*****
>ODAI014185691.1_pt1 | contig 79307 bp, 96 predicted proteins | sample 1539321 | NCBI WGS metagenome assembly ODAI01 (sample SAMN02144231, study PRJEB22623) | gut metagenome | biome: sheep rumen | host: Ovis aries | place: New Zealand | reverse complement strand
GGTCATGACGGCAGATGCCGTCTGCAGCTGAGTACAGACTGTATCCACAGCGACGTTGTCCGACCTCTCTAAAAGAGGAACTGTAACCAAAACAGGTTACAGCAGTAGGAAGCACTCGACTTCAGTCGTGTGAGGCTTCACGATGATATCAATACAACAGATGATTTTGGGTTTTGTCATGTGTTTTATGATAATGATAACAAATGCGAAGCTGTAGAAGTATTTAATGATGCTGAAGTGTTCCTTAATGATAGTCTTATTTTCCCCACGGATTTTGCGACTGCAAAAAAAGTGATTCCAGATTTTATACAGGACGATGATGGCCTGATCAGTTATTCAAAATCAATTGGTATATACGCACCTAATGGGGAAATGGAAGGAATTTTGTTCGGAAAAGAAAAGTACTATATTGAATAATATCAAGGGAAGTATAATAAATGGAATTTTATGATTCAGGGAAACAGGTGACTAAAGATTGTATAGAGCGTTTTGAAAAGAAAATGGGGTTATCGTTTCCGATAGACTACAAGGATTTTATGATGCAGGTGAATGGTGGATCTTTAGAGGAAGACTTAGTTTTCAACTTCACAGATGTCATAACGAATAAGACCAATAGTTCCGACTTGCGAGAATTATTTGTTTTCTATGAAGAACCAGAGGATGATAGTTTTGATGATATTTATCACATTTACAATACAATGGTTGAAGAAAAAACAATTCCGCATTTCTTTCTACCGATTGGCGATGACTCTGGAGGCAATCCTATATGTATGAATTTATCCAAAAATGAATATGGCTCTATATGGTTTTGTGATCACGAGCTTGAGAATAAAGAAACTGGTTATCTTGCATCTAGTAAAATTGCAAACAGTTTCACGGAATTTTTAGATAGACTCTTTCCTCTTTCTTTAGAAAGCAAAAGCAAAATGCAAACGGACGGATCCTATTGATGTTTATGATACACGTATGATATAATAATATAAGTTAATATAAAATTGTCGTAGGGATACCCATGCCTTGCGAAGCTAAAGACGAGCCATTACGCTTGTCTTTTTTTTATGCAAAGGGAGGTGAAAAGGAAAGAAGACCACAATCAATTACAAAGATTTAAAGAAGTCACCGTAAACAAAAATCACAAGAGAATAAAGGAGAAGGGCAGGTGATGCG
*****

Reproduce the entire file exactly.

>ODAI014185691.1_pt1 | contig 79307 bp, 96 predicted proteins | sample 1539321 | NCBI WGS metagenome assembly ODAI01 (sample SAMN02144231, study PRJEB22623) | gut metagenome | biome: sheep rumen | host: Ovis aries | place: New Zealand | reverse complement strand
GGTCATGACGGCAGATGCCGTCTGCAGCTGAGTACAGACTGTATCCACAGCGACGTTGTCCGACCTCTCTAAAAGAGGAACTGTAACCAAAACAGGTTACAGCAGTAGGAAGCACTCGACTTCAGTCGTGTGAGGCTTCACGATGATATCAATACAACAGATGATTTTGGGTTTTGTCATGTGTTTTATGATAATGATAACAAATGCGAAGCTGTAGAAGTATTTAATGATGCTGAAGTGTTCCTTAATGATAGTCTTATTTTCCCCACGGATTTTGCGACTGCAAAAAAAGTGATTCCAGATTTTATACAGGACGATGATGGCCTGATCAGTTATTCAAAATCAATTGGTATATACGCACCTAATGGGGAAATGGAAGGAATTTTGTTCGGAAAAGAAAAGTACTATATTGAATAATATCAAGGGAAGTATAATAAATGGAATTTTATGATTCAGGGAAACAGGTGACTAAAGATTGTATAGAGCGTTTTGAAAAGAAAATGGGGTTATCGTTTCCGATAGACTACAAGGATTTTATGATGCAGGTGAATGGTGGATCTTTAGAGGAAGACTTAGTTTTCAACTTCACAGATGTCATAACGAATAAGACCAATAGTTCCGACTTGCGAGAATTATTTGTTTTCTATGAAGAACCAGAGGATGATAGTTTTGATGATATTTATCACATTTACAATACAATGGTTGAAGAAAAAACAATTCCGCATTTCTTTCTACCGATTGGCGATGACTCTGGAGGCAATCCTATATGTATGAATTTATCCAAAAATGAATATGGCTCTATATGGTTTTGTGATCACGAGCTTGAGAATAAAGAAACTGGTTATCTTGCATCTAGTAAAATTGCAAACAGTTTCACGGAATTTTTAGATAGACTCTTTCCTCTTTCTTTAGAAAGCAAAAGCAAAATGCAAACGGACGGATCCTATTGATGTTTATGATACACGTATGATATAATAATATAAGTTAATATAAAATTGTCGTAGGGATACCCATGCCTTGCGAAGCTAAAGACGAGCCATTACGCTTGTCTTTTTTTTATGCAAAGGGAGGTGAAAAGGAAAGAAGACCACAATCAATTACAAAGATTTAAAGAAGTCACCGTAAACAAAAATCACAAGAGAATAAAGGAGAAGGGCAGGTGATGCG